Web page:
This year for my birthday I received the dearest gift I have ever received — my brothers Max and Christian and my good friends Dan and Isabelle drove up from NY to stay at my place and play a 3-day marathon D&D game. In fact it’s the same gift I’ve gotten for the past four years running, and I couldn’t dream of anything better. I invite some local gamer friends to pop in for an hour or an afternoon or a day, whatever they have time for, and we punctuate the gaming with some good meals and the odd dip in the pool.
Dan DMed for us a very difficult dungeon, and I think I was the only one to make it through the whole weekend with the same character. My brother Max and I were the sole survivors of last night’s climactic encounter. Our little party of 3 4th level characters and 3 1st level henchman managed to get themselves in way over their heads at a Temple of Orcus, facing off against a 12th level priest, a half-dozen 6th level priests, a type II demon, and a flesh golem. By all rights it should have been a very quick TPK, but on the second round my invisible wizard managed to slide near the high priest and cast a simple Charm Person spell on him. Despite his +15 bonus to resist, he rolled a 1. Thus the high priest of Orcus was more than happy to call off his minions, pile his treasure up outside the temple, and wait for us to return to hatch the next stage of our amazing evil plot (spoiler: there is no evil plot, we took all the loot we could carry and high-tailed it.)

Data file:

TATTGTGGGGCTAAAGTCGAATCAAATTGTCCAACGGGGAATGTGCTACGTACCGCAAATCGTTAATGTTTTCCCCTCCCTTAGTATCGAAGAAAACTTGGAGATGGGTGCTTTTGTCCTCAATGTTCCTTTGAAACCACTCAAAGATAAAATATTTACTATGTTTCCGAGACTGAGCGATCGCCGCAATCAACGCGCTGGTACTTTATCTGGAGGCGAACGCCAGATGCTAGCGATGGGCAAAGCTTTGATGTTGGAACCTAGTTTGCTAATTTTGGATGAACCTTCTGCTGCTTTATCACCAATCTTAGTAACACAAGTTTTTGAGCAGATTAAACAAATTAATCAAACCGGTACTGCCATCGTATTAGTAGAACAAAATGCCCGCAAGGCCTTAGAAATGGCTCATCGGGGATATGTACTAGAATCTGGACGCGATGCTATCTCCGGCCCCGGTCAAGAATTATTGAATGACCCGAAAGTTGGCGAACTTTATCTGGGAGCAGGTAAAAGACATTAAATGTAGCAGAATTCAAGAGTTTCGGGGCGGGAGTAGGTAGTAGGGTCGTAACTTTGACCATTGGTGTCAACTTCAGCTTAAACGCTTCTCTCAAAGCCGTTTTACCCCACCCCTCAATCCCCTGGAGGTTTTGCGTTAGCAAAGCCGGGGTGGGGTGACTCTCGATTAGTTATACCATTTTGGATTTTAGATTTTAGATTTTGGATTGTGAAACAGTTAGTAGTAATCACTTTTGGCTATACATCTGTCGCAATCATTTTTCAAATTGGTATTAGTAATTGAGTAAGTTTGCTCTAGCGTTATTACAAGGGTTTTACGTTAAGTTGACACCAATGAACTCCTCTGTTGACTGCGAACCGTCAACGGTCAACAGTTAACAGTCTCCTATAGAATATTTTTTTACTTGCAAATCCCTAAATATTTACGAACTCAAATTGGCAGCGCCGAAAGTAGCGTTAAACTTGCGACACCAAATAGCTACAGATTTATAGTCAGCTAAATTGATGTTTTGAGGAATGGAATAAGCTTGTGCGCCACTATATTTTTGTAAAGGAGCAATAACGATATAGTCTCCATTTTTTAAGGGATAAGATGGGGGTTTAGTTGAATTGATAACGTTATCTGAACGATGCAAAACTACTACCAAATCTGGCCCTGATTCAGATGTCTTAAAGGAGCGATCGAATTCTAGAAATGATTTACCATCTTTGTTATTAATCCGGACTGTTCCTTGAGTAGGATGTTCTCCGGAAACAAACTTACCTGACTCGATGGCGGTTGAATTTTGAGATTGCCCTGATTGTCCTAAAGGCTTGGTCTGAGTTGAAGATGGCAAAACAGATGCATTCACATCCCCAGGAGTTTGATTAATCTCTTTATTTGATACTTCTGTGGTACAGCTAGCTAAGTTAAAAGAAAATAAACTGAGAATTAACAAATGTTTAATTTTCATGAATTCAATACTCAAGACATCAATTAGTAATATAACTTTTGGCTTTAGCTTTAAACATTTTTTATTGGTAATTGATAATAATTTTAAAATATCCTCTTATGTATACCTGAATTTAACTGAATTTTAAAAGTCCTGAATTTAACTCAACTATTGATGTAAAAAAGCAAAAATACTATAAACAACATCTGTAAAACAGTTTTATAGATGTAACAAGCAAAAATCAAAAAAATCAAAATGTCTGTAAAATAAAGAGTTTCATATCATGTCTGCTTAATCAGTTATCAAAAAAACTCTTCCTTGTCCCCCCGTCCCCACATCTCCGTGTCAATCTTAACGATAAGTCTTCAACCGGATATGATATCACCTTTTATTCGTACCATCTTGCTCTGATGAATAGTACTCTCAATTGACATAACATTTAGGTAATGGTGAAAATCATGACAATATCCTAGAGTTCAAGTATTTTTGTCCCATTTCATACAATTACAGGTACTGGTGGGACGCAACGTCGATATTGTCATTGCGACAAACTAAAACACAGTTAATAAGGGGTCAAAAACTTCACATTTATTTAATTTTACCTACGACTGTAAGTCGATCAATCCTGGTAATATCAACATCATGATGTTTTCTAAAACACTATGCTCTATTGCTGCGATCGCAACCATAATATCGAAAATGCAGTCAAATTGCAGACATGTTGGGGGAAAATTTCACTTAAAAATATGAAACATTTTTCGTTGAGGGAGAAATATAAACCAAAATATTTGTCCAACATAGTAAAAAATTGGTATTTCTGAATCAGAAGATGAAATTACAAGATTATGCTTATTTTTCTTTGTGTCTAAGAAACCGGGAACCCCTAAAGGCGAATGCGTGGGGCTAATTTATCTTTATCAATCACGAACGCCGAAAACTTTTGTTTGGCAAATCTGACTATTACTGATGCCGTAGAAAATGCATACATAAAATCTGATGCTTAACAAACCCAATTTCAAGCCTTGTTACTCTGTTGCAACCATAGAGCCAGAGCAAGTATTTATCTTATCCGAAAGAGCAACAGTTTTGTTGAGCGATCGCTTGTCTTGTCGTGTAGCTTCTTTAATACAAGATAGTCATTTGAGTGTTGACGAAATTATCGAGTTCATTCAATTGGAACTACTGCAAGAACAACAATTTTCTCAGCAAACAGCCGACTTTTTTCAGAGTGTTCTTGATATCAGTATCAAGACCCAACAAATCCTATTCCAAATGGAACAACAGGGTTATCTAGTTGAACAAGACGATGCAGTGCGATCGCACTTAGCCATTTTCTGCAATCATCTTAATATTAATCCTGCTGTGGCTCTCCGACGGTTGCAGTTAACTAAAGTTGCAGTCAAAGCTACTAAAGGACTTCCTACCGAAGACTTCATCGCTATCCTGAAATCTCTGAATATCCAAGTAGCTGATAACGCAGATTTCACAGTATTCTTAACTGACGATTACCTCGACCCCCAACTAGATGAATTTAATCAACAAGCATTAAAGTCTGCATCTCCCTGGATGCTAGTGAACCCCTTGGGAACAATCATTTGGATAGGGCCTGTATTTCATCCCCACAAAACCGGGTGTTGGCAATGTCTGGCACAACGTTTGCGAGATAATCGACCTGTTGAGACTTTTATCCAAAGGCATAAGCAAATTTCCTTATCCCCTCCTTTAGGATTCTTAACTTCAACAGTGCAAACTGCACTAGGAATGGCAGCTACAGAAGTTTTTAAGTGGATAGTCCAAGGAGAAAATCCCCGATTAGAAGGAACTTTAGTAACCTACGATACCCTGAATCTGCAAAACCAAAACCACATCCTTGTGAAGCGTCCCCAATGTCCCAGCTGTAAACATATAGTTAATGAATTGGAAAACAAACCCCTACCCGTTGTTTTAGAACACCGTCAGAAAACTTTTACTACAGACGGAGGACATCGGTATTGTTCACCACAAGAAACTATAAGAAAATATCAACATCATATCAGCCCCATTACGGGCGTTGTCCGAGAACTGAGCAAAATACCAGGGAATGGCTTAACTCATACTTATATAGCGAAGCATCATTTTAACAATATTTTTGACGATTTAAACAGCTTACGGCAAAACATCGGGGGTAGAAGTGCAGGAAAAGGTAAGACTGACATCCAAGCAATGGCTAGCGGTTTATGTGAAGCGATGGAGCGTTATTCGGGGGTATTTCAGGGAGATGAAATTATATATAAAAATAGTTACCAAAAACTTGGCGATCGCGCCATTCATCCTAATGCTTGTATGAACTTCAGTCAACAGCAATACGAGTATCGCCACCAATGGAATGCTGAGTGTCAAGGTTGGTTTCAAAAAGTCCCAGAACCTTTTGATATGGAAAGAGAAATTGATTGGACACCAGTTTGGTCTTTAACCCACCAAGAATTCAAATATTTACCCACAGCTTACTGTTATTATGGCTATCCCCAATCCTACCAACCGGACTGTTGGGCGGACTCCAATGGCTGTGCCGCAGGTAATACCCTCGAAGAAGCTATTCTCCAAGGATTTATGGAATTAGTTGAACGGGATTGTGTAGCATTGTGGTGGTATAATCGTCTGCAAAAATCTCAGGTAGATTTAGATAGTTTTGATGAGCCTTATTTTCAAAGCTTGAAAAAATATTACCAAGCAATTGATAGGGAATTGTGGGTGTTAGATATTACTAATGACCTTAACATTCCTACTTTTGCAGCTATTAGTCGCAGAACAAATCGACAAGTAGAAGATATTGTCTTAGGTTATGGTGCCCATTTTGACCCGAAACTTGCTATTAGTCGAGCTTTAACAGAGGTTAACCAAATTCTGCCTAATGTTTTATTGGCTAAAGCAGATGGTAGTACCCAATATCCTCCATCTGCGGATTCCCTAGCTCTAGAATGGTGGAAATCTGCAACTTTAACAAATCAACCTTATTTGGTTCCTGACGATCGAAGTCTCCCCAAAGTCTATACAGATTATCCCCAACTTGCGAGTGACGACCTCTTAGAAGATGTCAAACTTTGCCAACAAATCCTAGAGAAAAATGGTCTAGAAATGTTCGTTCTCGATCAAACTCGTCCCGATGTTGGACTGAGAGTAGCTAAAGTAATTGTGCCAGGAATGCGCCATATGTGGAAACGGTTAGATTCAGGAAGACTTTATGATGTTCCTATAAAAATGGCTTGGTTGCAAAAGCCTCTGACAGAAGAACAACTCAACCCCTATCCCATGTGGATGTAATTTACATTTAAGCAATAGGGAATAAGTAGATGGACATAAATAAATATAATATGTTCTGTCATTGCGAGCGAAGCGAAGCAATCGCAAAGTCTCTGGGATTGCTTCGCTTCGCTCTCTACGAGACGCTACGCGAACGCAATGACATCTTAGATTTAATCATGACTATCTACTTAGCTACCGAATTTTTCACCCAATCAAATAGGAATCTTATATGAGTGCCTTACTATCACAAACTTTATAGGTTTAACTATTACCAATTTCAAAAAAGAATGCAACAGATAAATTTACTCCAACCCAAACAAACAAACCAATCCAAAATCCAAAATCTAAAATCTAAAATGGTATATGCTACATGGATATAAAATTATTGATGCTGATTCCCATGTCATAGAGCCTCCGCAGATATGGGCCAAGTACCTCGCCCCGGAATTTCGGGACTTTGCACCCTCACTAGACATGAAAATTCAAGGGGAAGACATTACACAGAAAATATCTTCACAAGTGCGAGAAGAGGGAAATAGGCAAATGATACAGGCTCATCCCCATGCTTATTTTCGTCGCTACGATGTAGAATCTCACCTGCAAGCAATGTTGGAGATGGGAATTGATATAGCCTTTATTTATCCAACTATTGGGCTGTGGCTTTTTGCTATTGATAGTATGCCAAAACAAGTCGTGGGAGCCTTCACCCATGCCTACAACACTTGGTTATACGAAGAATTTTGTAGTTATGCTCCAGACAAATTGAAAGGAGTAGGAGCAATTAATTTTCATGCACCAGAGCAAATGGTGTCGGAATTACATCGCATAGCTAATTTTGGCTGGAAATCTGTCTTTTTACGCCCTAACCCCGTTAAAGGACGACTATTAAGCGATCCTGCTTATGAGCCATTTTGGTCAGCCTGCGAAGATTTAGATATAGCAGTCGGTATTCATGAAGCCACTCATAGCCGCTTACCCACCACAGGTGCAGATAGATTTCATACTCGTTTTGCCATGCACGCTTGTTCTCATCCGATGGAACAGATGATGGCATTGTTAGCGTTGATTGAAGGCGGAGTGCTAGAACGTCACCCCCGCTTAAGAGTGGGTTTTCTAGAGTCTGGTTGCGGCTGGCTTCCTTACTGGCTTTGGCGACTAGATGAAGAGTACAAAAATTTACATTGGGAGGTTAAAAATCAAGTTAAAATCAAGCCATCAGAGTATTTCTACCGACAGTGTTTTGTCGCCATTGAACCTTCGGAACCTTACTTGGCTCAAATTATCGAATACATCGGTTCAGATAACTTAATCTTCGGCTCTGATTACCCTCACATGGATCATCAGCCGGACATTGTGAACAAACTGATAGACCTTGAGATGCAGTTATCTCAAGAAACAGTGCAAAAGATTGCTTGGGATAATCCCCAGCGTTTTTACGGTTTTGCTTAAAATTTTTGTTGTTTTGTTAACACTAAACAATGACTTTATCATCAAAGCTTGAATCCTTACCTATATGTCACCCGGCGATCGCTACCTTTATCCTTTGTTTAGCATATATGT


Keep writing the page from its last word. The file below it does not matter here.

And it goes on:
We returned to town to sell off all the treasure. We found we were in possession of a particularly nasty evil artifact made of solid gold. Max wanted to sell it at full value to the shady fellow at the bar and his unknown “master”. I argued that half-value was fine if we just melted it down and sold it for the value of the gold. With only two of us left we were at an impasse. Finally I said “let’s dice for it!” and what gamer can resist that?
We both snatched up dice and shook our fists over the table. We looked each other resolutely in the eye, and let the dice drop, clattering mere inches apart on the tabletop. I won handily — 13 vs 3. Of course, it helped that while Max had chosen a d6, I had rolled a d20.
Tears streaming down our faces from fits of uncontrollable laughter, I managed to convince Max to let it lie. We agreed to dice for it without specifying the die type, and it was his poor strategic choice to go for a d6. As a consolation prize I gave him a trading card I got a few years back at TotalCon, depicting and signed by Mr. Tim Kask, the epithet on the card reads “Never bring a d4 to a sword fight.”